A First-Hand Experience with Online Counseling during COVID-19
By AACs’ Deputy Director Leigha Shoup
While we are all adjusting to the new day-to-day life of social distancing and shelter-in-place rules, I felt it was important to share my experience with mental health telemedicine. I very rarely discuss my personal life or my mental health experiences publicly, but I am choosing to share this to help others who might be unsure, nervous or worried about how to access online counseling services while navigating life during the pandemic.
If you feel apprehensive about starting or moving your counseling sessions online, I understand entirely. I felt the same way. I prefer to have counseling sessions in-person because I think there is a better connection with my counselor, and I believe that I can express myself in a more honest and vulnerable way. With COVID-19 and the new social distancing mandates that have been handed down, it is no longer possible to go to an office and have my sessions. At the same time, not meeting is also not an option for me. I have put in and continue to put in a lot of hard work, and I didn’t want that to stop. This type of change made me feel nervous about the unknown. The unknown can be nerve-wracking because it can lead to fear and anxiety. I was no exception to this.
Staying true to how I deal with my stress, I had asked my counselor ahead of time what the options would be if we eventually got to a shelter-in-place rule in Ohio. (I asked about this before the mandates because I worry and like to have a plan if things will have to change.) She let me know that my insurance would be covering telemedicine or remote services and that she had a HIPAA-compliant online portal that I could use to continue services. I was skeptical but relieved at the same time. It put my mind at ease knowing I could still receive services even if I were unable to leave my home.
After Gov. DeWine issued Ohio’s stay-at-home order, my counselor sent me an email with a link to the portal and an access code. I used that access code to log into my patient portal and complete some basic questions about myself for my entrance into the website. The basic questions were all things that my counselor already knew, like my name and birth date, but they were required to set up my portal account. Once I finished answering those questions, that was it. It was very straightforward. Now all I had to do was wait for my appointment time. Waiting caused me a little bit of worry. If changes have to occur, I like to create a plan and put that plan into practice as soon as possible. That wasn’t an option this time, and I had to be patient.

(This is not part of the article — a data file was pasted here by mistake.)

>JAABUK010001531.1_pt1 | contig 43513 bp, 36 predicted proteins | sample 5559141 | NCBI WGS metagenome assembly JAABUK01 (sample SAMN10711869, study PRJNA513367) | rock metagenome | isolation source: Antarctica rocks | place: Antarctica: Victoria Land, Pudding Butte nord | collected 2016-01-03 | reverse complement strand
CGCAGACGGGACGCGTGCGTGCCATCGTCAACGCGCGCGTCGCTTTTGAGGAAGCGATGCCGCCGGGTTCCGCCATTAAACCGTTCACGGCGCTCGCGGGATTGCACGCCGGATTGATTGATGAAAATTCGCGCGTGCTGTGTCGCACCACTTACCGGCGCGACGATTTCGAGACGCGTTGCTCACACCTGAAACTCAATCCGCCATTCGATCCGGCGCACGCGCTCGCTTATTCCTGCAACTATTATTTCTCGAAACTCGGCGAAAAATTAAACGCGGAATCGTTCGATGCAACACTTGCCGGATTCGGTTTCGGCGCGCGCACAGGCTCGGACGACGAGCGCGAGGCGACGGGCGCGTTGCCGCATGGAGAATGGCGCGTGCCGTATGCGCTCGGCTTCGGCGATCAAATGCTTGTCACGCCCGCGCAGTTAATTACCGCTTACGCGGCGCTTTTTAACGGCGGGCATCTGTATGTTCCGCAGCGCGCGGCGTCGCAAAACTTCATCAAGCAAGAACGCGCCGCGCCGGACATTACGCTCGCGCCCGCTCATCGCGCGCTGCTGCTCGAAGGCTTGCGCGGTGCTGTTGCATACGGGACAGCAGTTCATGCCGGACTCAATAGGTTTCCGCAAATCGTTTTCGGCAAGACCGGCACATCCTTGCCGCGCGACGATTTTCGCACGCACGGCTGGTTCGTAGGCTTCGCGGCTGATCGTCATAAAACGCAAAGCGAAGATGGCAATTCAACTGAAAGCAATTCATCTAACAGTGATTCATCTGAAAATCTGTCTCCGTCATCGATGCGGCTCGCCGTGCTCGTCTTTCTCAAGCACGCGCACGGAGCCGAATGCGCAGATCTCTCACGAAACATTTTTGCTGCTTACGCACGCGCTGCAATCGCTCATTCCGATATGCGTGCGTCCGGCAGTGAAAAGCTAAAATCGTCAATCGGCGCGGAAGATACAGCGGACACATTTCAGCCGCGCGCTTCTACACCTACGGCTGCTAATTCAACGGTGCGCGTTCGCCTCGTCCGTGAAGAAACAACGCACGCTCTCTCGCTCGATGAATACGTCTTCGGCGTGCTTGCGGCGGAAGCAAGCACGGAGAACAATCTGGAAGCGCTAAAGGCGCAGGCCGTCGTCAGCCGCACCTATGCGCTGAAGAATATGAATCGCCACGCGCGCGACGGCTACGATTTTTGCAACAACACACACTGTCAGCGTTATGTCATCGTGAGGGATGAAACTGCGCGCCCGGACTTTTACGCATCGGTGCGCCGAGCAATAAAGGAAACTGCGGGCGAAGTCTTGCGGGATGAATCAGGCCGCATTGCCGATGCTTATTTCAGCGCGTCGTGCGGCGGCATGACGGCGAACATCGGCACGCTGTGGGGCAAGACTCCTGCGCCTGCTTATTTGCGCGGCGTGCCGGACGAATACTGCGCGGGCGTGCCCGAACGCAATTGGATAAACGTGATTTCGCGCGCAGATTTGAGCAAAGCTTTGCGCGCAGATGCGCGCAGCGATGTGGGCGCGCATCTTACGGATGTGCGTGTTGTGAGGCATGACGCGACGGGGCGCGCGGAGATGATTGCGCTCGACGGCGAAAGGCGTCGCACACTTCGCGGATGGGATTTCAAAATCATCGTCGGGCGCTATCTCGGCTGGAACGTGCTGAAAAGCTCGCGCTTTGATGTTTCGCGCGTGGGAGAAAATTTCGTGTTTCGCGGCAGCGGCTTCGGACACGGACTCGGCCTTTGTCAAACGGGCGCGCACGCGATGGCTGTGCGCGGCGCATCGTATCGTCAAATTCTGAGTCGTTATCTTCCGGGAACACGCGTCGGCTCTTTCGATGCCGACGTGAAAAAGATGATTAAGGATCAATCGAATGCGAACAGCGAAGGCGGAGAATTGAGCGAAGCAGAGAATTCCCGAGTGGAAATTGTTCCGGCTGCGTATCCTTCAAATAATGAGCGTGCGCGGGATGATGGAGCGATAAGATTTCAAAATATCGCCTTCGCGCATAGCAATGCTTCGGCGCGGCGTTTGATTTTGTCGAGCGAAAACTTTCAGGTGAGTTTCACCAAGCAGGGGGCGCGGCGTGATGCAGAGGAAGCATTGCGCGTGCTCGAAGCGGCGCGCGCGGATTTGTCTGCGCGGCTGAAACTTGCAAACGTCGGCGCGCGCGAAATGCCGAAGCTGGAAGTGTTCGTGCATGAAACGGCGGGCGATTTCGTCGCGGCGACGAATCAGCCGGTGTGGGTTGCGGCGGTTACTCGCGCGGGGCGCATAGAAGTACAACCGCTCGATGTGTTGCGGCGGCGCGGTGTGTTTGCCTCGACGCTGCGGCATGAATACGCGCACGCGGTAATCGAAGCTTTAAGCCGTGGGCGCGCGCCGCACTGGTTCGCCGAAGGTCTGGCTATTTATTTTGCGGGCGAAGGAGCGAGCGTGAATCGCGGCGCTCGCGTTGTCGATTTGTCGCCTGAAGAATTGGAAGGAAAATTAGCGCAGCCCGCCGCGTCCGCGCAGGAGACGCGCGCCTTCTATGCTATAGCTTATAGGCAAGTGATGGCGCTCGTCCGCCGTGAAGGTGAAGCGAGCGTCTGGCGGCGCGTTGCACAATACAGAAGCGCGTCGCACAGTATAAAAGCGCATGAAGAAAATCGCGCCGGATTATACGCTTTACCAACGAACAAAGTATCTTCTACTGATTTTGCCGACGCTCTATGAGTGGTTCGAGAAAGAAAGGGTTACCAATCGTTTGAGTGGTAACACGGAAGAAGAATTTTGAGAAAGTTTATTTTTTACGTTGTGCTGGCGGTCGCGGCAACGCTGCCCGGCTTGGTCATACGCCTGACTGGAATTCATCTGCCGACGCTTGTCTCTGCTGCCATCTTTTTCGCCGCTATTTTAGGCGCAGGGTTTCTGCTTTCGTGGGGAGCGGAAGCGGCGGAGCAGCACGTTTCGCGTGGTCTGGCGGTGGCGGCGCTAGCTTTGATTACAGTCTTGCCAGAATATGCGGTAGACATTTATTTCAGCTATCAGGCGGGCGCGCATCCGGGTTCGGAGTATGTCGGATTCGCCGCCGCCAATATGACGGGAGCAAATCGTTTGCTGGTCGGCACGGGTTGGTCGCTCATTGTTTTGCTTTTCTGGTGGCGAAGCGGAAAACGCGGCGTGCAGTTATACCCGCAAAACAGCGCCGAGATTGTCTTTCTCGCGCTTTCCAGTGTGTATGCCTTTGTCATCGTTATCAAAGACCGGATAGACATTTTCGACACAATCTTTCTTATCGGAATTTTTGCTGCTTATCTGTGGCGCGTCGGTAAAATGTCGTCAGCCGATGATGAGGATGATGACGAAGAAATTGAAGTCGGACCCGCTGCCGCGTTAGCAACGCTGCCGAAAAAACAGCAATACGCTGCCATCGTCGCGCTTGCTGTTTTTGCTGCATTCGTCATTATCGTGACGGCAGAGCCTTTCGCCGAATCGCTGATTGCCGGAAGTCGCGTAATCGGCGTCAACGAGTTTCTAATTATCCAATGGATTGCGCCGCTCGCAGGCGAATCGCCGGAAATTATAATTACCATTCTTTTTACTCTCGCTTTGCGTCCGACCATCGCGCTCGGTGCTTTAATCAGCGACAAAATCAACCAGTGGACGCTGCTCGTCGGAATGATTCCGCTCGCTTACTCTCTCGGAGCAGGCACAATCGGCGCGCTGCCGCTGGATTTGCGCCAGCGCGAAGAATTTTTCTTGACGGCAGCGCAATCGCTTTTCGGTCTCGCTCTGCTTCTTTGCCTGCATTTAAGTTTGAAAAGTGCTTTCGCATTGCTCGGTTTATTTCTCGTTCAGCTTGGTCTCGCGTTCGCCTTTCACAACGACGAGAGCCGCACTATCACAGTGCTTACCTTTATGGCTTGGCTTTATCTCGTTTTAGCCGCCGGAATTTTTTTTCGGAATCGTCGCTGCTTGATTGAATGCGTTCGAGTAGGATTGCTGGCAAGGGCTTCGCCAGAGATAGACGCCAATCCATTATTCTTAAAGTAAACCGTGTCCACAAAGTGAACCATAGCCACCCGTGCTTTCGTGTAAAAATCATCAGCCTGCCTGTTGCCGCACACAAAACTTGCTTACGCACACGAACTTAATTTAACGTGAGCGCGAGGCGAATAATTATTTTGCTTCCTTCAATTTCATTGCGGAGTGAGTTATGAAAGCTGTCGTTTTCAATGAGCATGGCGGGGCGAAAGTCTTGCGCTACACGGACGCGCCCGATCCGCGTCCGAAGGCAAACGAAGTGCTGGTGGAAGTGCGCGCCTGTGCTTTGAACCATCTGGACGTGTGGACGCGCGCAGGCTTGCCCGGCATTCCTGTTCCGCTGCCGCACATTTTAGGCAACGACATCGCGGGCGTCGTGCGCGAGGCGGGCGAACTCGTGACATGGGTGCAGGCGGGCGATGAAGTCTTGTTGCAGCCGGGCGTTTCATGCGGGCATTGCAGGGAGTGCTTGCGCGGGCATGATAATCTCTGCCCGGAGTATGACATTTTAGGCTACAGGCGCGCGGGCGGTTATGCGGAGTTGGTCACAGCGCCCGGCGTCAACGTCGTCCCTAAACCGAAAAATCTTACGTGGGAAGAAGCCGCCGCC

On the day of the appointment, I felt nervous and unsure of how things would go. I signed in about five minutes before my scheduled time. Once I signed in, I was able to wait for my session to start and test my computer to make sure all the parts were working correctly. My computer’s internet connection, microphone, video camera and speakers were all I needed for the session. It’s good to check all of these things ahead of time to limit any technical problems you could have.
Ultimately, the meeting was very productive, and we were able to cover a lot of topics. I didn’t feel that anything was lost by having the session remotely. I kept waiting for something to feel “off” during the conversation, and that feeling never came. I even had to ask my counselor to wait one moment when my dog, Kiko, started barking at the postman, and I paused a few seconds to give my daughter a hug and kiss before her nap. None of that was part of my original plans. My counselor waited, and what I thought would cause a problem just ended up not being one. I realized that even though things popped up during session that never would have happened in her office, it was okay, and we worked around them.
Overall, the session was productive and very helpful for me. I realized after the meeting that many things have been weighing heavily on me with everything going on in the world right now, from COVID-19 and racism, to hate crimes and sheltering in place. I felt relieved that accessing my counselor was easy and convenient, even if my dog wanted to speak up, too. I was happy that I could complete everything through a portal and not have to step into an office during this time. While this isn’t my preferred method of seeking mental health services, it is the best option right now.
I hope sharing my personal experience with telemedicine for the first time helps more people reach out and use these new types of services. I would like to see this form of access become a permanent option for people even after COVID-19 has passed. These are uncertain times, but you can get help, whether that is over the phone, through text messaging, or video calling. Mental health services ARE available without ever having to leave your home.